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Jacquelin Three Clear With a Little Help from his Girlfriend 
Raphaël Jacquelin of France sealed his course record 62 in the first round of the Nordic Open with a kiss for his caddie at Simon’s Golf Club, Copenhagen, then praised the contribution of his bag-toting girlfriend, Fanny Chabre

The world of golf is accustomed to a caddie named Fanny tramping the fairways, but Fanny Sunesson is currently taking a well earned break as her employer, Nick Faldo, enjoys the birth of his new baby daughter.

In her absence, Jacquelin’s girlfriend of three years picked up his bag for the first time in competition and flew the flag for the female sex as Denmark throbbed with excitement at the prospect of the first European Tour event on their soil.

Massive crowds flocked to watch all five Danish winners in action, but it was Frenchman Jacquelin who stole the first day honours from the likes of Thomas Björn, Anders Hansen, Søren Hansen, Søren Kjeldsen and Steen Tinning.

The man from Lyon, a Tour regular since 1996 but still seeking that elusive first victory, gathered eight birdies and an eagle in his ten under par round, which secured a three stroke lead over England’s Phillip Archer, Spain’s Miguel Angel Jiménez and Raymond Russell of Scotland.
His three shot lead equals the 18 hole advantage Darren Clarke held at the Masters Tournament at Augusta National – the best on The European Tour so far this season.

He then explained the reason behind his decision to employ Fanny to fulfil the role of caddie rather than anxious spectator this week. Jacquelin commented; “My usual caddie had some things to do in Paris this week and had to stay there. I used his twin brother last week in Sweden and although he didn’t make any mistakes, the feeling was not right.

“Fanny wanted to try one week and we got together on Tuesday and Wednesday in practice. It was good fun today – 62 is a pretty good start! She is doing the job well. She has the yardage book and she wants to pace everything and help me read the lines of the putts.

“She follows me around every week so she knows a bit about the game and I think she did really well. It wasn’t easy for the first time.”

Jiménez.has not enjoyed such as productive time in the last two years as in the previous three seasons, when he was twice fourth on the Volvo Order of Merit. However there have been signs of an overdue return to form for the Spaniard, who has won a total of six times on The European Tour International Schedule.
“I want to get back into contention. I’ve missed that feeling” acknowledged Jiménez after shooting a seven under par 65 which included two missed eagle attempts from 12 feet and three feet.

He added: “I have my focus back, which is good. That is the main thing. I was annoyed to miss those two eagle attempts but everything in my game was good today. I haven’t contended since finishing third in the Open in 2001 and ninth in last year’s Masters. But I feel things have come together in the last three weeks.”

Archer, who finished tied 12th in last week’s Scandic Carlsberg Scandinavian Masters, attributed a ticking off from his coach and sports psychologist for his rich vein of form. He covered his first nine holes in 30, seven under par (starting at the tenth) while Russell, who began on the same hole, finished with a flourish of six birdies in succession.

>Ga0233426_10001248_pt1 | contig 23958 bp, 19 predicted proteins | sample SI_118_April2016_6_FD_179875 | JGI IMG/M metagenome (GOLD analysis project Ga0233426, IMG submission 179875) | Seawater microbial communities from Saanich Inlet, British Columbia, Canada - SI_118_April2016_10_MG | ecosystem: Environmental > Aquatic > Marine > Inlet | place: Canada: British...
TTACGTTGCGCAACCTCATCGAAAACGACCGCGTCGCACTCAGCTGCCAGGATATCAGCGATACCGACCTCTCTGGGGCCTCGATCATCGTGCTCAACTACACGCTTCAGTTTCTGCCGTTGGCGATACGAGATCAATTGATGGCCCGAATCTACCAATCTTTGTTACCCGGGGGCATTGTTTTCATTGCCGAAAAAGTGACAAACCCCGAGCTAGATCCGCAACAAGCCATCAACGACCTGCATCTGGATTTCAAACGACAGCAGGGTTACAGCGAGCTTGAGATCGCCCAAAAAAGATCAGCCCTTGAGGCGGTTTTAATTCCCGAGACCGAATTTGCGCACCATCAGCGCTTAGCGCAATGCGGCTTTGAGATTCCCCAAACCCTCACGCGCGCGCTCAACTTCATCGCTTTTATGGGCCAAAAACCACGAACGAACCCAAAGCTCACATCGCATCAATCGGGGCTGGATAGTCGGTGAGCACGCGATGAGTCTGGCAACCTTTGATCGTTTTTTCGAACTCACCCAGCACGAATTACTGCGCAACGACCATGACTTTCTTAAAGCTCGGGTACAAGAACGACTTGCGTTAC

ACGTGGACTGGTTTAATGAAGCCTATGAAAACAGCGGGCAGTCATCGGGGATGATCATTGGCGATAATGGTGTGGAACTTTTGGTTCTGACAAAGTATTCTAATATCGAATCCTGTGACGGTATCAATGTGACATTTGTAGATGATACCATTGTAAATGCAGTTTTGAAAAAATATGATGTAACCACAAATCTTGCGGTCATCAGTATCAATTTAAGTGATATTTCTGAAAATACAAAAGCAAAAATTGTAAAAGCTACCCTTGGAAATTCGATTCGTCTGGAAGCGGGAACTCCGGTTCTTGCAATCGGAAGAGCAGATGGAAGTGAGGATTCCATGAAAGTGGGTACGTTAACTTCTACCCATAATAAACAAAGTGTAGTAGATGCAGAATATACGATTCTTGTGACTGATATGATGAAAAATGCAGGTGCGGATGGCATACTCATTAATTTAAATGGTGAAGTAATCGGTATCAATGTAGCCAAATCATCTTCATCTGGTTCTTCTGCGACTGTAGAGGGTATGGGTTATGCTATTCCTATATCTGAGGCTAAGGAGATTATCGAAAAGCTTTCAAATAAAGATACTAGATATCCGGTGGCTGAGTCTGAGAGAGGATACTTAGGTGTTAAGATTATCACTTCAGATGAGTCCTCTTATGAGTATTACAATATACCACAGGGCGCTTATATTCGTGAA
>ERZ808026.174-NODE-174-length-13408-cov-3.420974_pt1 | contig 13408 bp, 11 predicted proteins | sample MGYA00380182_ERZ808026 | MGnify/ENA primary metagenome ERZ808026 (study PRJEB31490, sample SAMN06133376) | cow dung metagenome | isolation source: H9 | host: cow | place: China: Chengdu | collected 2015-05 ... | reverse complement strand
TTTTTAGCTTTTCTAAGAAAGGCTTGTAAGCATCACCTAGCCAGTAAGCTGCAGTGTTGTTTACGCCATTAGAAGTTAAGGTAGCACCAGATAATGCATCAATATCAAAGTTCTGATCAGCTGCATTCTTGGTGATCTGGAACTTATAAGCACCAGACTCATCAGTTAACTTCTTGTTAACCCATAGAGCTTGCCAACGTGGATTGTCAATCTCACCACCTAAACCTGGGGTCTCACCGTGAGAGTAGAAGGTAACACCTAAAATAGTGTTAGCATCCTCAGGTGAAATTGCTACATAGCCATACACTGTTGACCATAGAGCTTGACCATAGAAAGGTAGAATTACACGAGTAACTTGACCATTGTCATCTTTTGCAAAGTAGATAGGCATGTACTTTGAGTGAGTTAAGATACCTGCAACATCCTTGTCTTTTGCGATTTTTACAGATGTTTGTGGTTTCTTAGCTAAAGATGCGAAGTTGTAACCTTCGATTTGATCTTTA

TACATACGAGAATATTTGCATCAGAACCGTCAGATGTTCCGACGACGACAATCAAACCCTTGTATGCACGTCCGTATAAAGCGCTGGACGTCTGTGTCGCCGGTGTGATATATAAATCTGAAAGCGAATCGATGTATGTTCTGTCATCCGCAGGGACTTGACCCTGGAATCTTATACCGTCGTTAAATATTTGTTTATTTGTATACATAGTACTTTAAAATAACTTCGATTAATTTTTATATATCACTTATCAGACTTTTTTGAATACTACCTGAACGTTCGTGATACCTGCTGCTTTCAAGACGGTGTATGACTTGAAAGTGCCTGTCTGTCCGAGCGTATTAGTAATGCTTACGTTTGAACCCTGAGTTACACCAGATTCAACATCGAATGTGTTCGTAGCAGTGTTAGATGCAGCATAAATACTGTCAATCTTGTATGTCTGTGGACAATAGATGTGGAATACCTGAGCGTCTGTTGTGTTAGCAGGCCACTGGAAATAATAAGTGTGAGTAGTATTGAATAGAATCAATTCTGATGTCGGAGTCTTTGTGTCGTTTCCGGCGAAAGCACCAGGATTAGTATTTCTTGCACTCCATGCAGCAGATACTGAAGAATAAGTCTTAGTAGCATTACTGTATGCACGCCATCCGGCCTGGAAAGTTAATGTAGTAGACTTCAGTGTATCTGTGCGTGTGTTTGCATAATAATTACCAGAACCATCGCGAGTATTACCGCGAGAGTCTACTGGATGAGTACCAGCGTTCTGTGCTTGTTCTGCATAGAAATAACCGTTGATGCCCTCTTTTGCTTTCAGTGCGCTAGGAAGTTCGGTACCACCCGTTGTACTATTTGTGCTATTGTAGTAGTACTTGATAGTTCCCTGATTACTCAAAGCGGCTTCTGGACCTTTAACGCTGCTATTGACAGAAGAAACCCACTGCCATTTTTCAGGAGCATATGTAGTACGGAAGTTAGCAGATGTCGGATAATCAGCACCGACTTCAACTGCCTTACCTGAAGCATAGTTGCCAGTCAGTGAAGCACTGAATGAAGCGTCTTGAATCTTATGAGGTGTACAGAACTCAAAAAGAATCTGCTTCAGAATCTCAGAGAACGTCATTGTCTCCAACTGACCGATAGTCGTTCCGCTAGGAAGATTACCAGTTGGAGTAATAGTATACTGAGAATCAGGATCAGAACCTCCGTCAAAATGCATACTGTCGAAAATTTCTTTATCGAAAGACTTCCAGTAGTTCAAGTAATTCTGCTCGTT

“This is my first proper season on Tour so I suppose it’s down to lack of experience. My coach, Mark Pearson, thought my preparation was shocking and told me to use my practice days better and work out what to do and not to do. My psychologist, Karl Morris, said much the same thing. It’s starting to pay off.”

Russell is co-holder of The European Tour record of eight consecutive birdies, after claiming that haul in the 1997 British Masters. After ending his round with six birdies, he has the chance to surpass that in the second round.
He joked: “I changed my putter after taking 70 putts last weekend and my caddie says he’s going to go to bed with it! I didn’t want to stop after finishing that way”

Thomas Björn, the tournament favourite and one of the main reasons why 7600 Danes turned up on a Thursday to Simon’s Golf Club, finished with four straight birdies for a round of 67 and headed off to the Physio Unit to get treatment on a stiff neck.

Colin Montgomerie, one of the front line names in Copenhagen, had a modest start to his title bid. Three birdies and one bogey were scant reward for some decent play, undermined by erratic putting. It left Montgomerie scratching his head and saying: “I have not putted at all well this year. I don’t know why. It’s the same putter and the same person but they are not going in.

“I am not holing out as well as I should be but never mind. We will try again tomorrow. The greens and good so no excuses there, but unfortunately it is a problem, especially with the course playing as easy as it is. There could be a 62 every day and I hope I have one of them because I need it!”

The shot of the day came towards the close of play as Robert-Jan Derksen of the Netherlands holed his second shot from 265 yards with a three wood for an albatross two at the 18th, turning a possible 71 into a 68. It was his second as a professional, the first coming on the European Challenge Tour three years ago. 

Courtesy of www.europeantour.com  

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